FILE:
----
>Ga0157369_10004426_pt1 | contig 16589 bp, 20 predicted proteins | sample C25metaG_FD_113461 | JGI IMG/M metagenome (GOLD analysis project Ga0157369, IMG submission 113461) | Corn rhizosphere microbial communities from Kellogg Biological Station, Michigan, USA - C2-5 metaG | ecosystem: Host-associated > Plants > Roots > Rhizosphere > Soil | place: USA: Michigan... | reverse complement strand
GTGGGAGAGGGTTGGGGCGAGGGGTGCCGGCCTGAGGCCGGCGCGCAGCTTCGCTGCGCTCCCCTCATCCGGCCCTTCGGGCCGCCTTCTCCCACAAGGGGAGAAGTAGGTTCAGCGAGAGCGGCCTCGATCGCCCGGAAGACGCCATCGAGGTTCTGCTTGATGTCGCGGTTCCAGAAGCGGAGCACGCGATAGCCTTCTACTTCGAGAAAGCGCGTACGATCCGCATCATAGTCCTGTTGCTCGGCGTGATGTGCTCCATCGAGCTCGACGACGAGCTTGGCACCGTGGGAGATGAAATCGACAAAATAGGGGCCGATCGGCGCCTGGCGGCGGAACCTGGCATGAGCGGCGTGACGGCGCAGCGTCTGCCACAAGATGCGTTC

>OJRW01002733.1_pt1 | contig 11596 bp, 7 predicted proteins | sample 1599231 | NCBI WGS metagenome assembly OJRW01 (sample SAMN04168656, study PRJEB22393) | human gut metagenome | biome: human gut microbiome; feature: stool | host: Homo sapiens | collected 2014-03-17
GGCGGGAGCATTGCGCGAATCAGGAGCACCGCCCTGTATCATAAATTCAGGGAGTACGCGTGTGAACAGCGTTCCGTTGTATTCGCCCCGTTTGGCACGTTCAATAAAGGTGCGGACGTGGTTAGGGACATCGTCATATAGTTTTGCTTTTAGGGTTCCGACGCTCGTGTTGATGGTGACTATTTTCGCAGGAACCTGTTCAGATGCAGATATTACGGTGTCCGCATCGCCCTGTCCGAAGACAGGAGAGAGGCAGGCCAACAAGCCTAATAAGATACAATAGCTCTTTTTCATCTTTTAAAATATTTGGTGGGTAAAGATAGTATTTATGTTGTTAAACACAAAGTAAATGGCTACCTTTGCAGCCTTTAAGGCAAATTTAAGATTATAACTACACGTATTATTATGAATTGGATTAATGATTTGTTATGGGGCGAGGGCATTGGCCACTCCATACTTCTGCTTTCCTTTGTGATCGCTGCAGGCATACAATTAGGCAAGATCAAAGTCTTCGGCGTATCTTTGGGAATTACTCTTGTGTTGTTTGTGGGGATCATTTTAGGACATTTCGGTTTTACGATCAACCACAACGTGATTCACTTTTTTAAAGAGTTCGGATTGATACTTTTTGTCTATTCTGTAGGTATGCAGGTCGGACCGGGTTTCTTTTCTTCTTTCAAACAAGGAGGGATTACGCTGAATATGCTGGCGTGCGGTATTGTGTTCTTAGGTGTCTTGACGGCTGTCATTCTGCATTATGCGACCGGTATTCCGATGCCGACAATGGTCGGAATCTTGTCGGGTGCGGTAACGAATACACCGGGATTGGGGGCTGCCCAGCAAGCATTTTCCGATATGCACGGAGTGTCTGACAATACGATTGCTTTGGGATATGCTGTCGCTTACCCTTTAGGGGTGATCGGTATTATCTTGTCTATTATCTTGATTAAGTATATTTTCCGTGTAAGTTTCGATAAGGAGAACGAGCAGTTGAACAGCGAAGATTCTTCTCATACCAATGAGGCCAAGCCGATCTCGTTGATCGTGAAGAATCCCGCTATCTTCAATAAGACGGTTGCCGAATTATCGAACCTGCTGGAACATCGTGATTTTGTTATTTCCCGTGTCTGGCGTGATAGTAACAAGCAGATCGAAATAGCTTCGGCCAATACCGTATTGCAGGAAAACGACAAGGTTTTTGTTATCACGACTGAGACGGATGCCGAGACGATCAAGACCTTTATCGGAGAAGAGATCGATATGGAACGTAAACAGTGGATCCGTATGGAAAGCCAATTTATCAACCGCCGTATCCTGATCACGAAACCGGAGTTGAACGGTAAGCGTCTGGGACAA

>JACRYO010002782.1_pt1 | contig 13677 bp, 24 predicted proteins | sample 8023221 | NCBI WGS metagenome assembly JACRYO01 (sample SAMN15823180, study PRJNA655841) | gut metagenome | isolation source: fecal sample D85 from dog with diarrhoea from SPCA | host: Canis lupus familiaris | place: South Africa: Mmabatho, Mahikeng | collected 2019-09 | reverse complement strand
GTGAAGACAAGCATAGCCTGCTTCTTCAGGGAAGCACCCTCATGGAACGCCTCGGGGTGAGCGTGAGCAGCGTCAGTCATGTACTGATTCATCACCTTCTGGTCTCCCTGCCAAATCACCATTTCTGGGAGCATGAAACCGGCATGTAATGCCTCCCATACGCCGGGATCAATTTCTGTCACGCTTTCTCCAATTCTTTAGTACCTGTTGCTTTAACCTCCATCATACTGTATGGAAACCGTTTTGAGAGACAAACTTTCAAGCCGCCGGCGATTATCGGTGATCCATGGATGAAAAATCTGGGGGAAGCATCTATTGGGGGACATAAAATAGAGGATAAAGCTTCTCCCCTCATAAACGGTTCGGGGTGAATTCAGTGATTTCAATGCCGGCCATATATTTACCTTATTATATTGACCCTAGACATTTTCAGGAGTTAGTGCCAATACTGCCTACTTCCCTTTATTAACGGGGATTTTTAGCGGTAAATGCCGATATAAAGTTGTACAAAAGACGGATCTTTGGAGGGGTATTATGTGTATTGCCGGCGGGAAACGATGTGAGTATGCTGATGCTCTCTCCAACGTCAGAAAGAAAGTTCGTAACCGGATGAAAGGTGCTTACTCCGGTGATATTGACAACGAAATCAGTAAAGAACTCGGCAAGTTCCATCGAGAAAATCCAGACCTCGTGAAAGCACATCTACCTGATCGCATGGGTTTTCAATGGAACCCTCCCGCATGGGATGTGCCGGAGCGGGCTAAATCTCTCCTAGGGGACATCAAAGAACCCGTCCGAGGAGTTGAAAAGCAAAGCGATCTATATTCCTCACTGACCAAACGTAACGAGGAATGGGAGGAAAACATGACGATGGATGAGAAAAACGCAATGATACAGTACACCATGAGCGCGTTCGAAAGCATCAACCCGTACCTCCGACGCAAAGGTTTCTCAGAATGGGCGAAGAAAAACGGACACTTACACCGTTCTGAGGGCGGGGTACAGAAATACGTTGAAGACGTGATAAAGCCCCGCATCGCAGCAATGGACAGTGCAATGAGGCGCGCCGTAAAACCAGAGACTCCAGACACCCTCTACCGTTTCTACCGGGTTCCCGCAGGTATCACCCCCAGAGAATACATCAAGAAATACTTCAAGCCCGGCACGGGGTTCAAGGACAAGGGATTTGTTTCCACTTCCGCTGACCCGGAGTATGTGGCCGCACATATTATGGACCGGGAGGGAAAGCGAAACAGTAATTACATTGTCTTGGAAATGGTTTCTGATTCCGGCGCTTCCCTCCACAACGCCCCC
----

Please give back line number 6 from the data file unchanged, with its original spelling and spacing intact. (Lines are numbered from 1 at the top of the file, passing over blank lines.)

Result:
GTGAAGACAAGCATAGCCTGCTTCTTCAGGGAAGCACCCTCATGGAACGCCTCGGGGTGAGCGTGAGCAGCGTCAGTCATGTACTGATTCATCACCTTCTGGTCTCCCTGCCAAATCACCATTTCTGGGAGCATGAAACCGGCATGTAATGCCTCCCATACGCCGGGATCAATTTCTGTCACGCTTTCTCCAATTCTTTAGTACCTGTTGCTTTAACCTCCATCATACTGTATGGAAACCGTTTTGAGAGACAAACTTTCAAGCCGCCGGCGATTATCGGTGATCCATGGATGAAAAATCTGGGGGAAGCATCTATTGGGGGACATAAAATAGAGGATAAAGCTTCTCCCCTCATAAACGGTTCGGGGTGAATTCAGTGATTTCAATGCCGGCCATATATTTACCTTATTATATTGACCCTAGACATTTTCAGGAGTTAGTGCCAATACTGCCTACTTCCCTTTATTAACGGGGATTTTTAGCGGTAAATGCCGATATAAAGTTGTACAAAAGACGGATCTTTGGAGGGGTATTATGTGTATTGCCGGCGGGAAACGATGTGAGTATGCTGATGCTCTCTCCAACGTCAGAAAGAAAGTTCGTAACCGGATGAAAGGTGCTTACTCCGGTGATATTGACAACGAAATCAGTAAAGAACTCGGCAAGTTCCATCGAGAAAATCCAGACCTCGTGAAAGCACATCTACCTGATCGCATGGGTTTTCAATGGAACCCTCCCGCATGGGATGTGCCGGAGCGGGCTAAATCTCTCCTAGGGGACATCAAAGAACCCGTCCGAGGAGTTGAAAAGCAAAGCGATCTATATTCCTCACTGACCAAACGTAACGAGGAATGGGAGGAAAACATGACGATGGATGAGAAAAACGCAATGATACAGTACACCATGAGCGCGTTCGAAAGCATCAACCCGTACCTCCGACGCAAAGGTTTCTCAGAATGGGCGAAGAAAAACGGACACTTACACCGTTCTGAGGGCGGGGTACAGAAATACGTTGAAGACGTGATAAAGCCCCGCATCGCAGCAATGGACAGTGCAATGAGGCGCGCCGTAAAACCAGAGACTCCAGACACCCTCTACCGTTTCTACCGGGTTCCCGCAGGTATCACCCCCAGAGAATACATCAAGAAATACTTCAAGCCCGGCACGGGGTTCAAGGACAAGGGATTTGTTTCCACTTCCGCTGACCCGGAGTATGTGGCCGCACATATTATGGACCGGGAGGGAAAGCGAAACAGTAATTACATTGTCTTGGAAATGGTTTCTGATTCCGGCGCTTCCCTCCACAACGCCCCC